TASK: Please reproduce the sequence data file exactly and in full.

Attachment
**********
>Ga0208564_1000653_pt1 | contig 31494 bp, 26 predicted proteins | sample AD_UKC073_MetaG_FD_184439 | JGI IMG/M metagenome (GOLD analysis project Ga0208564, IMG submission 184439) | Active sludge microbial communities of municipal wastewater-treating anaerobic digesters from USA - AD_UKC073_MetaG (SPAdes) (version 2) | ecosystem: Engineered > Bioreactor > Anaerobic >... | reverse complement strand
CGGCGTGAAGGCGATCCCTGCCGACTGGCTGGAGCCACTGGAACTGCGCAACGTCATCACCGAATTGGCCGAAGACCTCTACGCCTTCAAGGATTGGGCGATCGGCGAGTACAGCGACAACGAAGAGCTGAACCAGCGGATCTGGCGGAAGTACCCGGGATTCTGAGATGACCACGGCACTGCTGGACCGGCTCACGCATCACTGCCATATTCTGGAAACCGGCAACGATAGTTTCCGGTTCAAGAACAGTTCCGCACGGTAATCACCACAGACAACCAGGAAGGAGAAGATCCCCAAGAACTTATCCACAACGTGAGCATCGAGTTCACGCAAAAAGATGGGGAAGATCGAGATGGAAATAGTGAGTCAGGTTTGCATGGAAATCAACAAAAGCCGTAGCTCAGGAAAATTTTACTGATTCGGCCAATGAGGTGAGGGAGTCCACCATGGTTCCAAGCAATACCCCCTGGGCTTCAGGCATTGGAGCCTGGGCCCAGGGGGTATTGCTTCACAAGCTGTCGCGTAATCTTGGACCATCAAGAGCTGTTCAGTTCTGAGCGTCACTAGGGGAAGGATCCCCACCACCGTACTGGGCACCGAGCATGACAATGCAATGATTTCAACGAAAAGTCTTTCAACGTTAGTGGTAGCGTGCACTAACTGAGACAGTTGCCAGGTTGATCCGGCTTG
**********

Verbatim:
>Ga0208564_1000653_pt1 | contig 31494 bp, 26 predicted proteins | sample AD_UKC073_MetaG_FD_184439 | JGI IMG/M metagenome (GOLD analysis project Ga0208564, IMG submission 184439) | Active sludge microbial communities of municipal wastewater-treating anaerobic digesters from USA - AD_UKC073_MetaG (SPAdes) (version 2) | ecosystem: Engineered > Bioreactor > Anaerobic >... | reverse complement strand
CGGCGTGAAGGCGATCCCTGCCGACTGGCTGGAGCCACTGGAACTGCGCAACGTCATCACCGAATTGGCCGAAGACCTCTACGCCTTCAAGGATTGGGCGATCGGCGAGTACAGCGACAACGAAGAGCTGAACCAGCGGATCTGGCGGAAGTACCCGGGATTCTGAGATGACCACGGCACTGCTGGACCGGCTCACGCATCACTGCCATATTCTGGAAACCGGCAACGATAGTTTCCGGTTCAAGAACAGTTCCGCACGGTAATCACCACAGACAACCAGGAAGGAGAAGATCCCCAAGAACTTATCCACAACGTGAGCATCGAGTTCACGCAAAAAGATGGGGAAGATCGAGATGGAAATAGTGAGTCAGGTTTGCATGGAAATCAACAAAAGCCGTAGCTCAGGAAAATTTTACTGATTCGGCCAATGAGGTGAGGGAGTCCACCATGGTTCCAAGCAATACCCCCTGGGCTTCAGGCATTGGAGCCTGGGCCCAGGGGGTATTGCTTCACAAGCTGTCGCGTAATCTTGGACCATCAAGAGCTGTTCAGTTCTGAGCGTCACTAGGGGAAGGATCCCCACCACCGTACTGGGCACCGAGCATGACAATGCAATGATTTCAACGAAAAGTCTTTCAACGTTAGTGGTAGCGTGCACTAACTGAGACAGTTGCCAGGTTGATCCGGCTTG